• Did I mention cottage industries? Also, lets reopen the scores, hundreds, thousands of small-to-medium-sized (and some large) factories and workshops that we closed as we became comfortable with off-shore production and global supply lines. If we’re not bringing everything in from elsewhere – which we shouldn’t be, for economic, national security, and public health reasons – we’re going to have to make up the shortfall in production somehow. And the way to do it is local, local, local!
• To reiterate, let’s make sure that what we do, we do in an environmentally-friendly manner. It won’t help us if we bring manufacturing back, only to make our health and living conditions suffer, or to make this a starker and less pleasant world for future generations. We certainly don’t want to go back to the era – within my lifetime! – that the air was choking with smog, and rivers were so polluted that they sometimes caught on fire.
That doesn’t mean nationalizing businesses, or imposing draconian regulations that stifle growth. It does mean providing incentives (and disincentives), both on the government level (likely through taxes, giving tax breaks to companies and corporations who behave in an environmentally-sensitive manner) and on the consumer level (by voting with our dollars, to support companies that do it right, and penalizing those that do not).
• And for businesses for which telecommuting makes sense, it should be encouraged, not merely tolerated. The benefits are myriad, ranging from decreased levels of fuel consumption and pollution, to less chance of disease spreading within the workplace, to increased worker satisfaction (which, in turn, will likely lead to increased loyalty and productivity). Similarly, businesses, companies, corporations, etc., should be encouraged to think of the well-being of their employees and their families as part of their “bottom line,” and not a competing value (open to suggestions on how!).
And of course, although women throughout history took the major role in raising young children (with tasks being increasingly distinguished by male/female roles as they grew, so that girls followed their mothers around, learning the skills they would need to use and pass down in their turn, while boys followed their fathers) and managing the household, they also tended to have some sort of income-generating skills, as well.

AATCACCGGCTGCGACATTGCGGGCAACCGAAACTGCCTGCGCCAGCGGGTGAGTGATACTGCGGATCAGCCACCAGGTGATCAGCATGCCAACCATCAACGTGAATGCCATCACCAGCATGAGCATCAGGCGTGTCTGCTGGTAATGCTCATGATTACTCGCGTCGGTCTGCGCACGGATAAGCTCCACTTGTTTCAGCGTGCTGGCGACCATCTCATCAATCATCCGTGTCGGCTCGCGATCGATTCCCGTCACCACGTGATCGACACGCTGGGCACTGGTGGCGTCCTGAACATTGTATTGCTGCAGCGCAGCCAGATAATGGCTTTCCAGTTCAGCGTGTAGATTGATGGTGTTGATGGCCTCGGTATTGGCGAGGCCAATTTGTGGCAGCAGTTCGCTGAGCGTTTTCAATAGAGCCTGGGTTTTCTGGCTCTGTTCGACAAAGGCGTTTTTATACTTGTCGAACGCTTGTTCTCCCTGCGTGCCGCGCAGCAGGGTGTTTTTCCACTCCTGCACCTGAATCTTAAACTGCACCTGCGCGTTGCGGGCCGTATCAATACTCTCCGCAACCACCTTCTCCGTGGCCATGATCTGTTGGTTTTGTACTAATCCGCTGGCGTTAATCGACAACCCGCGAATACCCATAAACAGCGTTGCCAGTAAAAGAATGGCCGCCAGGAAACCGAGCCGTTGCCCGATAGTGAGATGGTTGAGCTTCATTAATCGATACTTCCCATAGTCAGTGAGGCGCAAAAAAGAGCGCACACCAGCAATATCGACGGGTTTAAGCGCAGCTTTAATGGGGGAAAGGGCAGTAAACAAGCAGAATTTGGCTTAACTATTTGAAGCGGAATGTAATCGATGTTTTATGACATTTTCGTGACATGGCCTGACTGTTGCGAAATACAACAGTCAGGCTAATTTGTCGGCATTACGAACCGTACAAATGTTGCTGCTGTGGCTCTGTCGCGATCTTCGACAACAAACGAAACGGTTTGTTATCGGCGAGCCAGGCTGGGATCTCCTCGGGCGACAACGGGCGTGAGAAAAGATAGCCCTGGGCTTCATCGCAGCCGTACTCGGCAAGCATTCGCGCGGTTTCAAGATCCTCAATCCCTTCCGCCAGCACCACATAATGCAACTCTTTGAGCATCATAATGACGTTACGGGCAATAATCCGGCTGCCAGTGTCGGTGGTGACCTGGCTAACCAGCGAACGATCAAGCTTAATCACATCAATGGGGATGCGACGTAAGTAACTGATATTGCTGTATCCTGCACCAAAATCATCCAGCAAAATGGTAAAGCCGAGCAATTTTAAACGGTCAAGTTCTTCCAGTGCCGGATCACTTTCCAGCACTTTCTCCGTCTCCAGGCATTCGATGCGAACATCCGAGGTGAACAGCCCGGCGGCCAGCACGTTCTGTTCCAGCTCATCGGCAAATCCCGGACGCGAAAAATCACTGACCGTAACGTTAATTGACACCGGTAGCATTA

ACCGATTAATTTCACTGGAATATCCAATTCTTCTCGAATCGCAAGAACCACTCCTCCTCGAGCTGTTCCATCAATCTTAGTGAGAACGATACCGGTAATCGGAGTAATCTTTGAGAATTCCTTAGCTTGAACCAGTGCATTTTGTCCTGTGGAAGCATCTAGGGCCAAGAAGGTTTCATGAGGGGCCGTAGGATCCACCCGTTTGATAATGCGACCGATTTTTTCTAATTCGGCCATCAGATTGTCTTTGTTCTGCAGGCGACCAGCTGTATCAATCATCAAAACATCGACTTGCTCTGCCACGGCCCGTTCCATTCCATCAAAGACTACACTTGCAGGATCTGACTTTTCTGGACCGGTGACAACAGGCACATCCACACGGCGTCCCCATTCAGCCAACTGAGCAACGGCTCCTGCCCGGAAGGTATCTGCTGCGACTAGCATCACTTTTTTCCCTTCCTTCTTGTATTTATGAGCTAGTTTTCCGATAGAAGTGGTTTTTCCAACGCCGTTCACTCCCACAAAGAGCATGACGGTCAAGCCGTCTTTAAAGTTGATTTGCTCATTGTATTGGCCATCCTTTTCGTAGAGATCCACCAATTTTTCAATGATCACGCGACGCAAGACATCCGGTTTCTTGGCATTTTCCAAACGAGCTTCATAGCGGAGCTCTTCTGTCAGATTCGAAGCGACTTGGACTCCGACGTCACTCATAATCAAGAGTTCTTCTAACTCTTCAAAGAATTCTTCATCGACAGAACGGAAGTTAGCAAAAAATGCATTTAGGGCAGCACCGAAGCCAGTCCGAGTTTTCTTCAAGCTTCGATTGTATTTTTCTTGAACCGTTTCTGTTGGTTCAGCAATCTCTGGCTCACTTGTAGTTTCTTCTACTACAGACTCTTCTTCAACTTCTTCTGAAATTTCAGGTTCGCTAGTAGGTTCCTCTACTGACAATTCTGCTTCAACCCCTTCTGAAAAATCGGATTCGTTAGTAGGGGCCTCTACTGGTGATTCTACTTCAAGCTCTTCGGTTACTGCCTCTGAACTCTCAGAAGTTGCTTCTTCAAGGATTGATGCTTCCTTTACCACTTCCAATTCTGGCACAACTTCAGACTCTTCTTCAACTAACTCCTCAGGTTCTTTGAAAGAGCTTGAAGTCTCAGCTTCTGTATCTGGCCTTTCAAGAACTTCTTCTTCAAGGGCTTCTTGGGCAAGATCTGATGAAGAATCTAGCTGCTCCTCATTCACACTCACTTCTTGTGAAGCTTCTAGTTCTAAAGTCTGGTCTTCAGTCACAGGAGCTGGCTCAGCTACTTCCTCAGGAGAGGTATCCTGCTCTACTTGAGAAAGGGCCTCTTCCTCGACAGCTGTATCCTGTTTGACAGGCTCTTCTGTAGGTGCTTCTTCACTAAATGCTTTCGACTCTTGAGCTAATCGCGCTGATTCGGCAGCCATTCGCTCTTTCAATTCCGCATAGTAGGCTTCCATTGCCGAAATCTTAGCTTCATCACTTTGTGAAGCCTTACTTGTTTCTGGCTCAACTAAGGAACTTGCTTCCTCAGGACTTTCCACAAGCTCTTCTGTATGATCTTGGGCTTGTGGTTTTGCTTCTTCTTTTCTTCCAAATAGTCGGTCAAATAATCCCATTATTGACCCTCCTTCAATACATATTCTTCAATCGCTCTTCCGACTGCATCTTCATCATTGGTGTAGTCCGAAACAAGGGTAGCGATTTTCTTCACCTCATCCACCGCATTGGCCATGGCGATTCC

Perhaps they spun thread or yarn and wove/knitted cloth for sale, or did “piece work” (sewing); perhaps they raised more chickens, cows, etc., than the family needed for sustenance and sold the excess eggs, butter, cheese, etc. (even in my youth, “milk and eggs money” was still a saying, left over from that time); perhaps they were midwives or herbalists. You get the idea.
Some of these could be done again, particularly as we switch to a more local economy; while the internet and other forms of technology, as mentioned above, also expand the scope of what might be possible. Some are doing this already – “Pampered Chef” or “Young Living Oils,” anyone…? In any case, the truly “traditional” wife is, perhaps, better exemplified by Proverbs 31:10-31 than by the historically and economically exceptional 1950s, and the #tradwives who take that era as their model (for more on this, see “Why tradwives aren’t trad enough,” in UnHerd).
Again, as I said above: I believe God’s original plan was for families to be organic, integrated units of relationship, with all members working together for the common good, and supporting one another in daily living – not mom and kids at home, and dad working somewhere else, a long commute away, and only seeing them in the evening and on weekends. Families should, as much as possible, be together.
The more we can manage to return to that ideal, the better off we will all be, I believe: individuals, families, and society as a whole! I have no studies to back this up, but I am confident that if we behave wisely, productivity will not suffer, and may even increase; while violence and other antisocial behaviors and psycho-emotional issues should decrease, and overall satisfaction and quality of life should benefit.